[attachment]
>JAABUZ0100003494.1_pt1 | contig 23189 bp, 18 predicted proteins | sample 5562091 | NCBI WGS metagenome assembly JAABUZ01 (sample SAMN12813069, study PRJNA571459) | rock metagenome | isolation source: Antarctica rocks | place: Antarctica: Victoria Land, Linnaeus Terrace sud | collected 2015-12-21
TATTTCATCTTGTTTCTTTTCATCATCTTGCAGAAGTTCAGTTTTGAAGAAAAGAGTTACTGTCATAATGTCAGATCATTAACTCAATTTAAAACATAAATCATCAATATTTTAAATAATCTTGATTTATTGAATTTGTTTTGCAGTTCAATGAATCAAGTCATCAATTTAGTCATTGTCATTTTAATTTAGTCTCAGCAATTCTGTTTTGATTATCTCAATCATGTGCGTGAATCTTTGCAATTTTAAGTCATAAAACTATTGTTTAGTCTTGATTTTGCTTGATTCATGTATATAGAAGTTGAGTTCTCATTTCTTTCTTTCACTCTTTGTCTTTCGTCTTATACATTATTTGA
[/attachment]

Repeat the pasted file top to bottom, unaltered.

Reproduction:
>JAABUZ0100003494.1_pt1 | contig 23189 bp, 18 predicted proteins | sample 5562091 | NCBI WGS metagenome assembly JAABUZ01 (sample SAMN12813069, study PRJNA571459) | rock metagenome | isolation source: Antarctica rocks | place: Antarctica: Victoria Land, Linnaeus Terrace sud | collected 2015-12-21
TATTTCATCTTGTTTCTTTTCATCATCTTGCAGAAGTTCAGTTTTGAAGAAAAGAGTTACTGTCATAATGTCAGATCATTAACTCAATTTAAAACATAAATCATCAATATTTTAAATAATCTTGATTTATTGAATTTGTTTTGCAGTTCAATGAATCAAGTCATCAATTTAGTCATTGTCATTTTAATTTAGTCTCAGCAATTCTGTTTTGATTATCTCAATCATGTGCGTGAATCTTTGCAATTTTAAGTCATAAAACTATTGTTTAGTCTTGATTTTGCTTGATTCATGTATATAGAAGTTGAGTTCTCATTTCTTTCTTTCACTCTTTGTCTTTCGTCTTATACATTATTTGA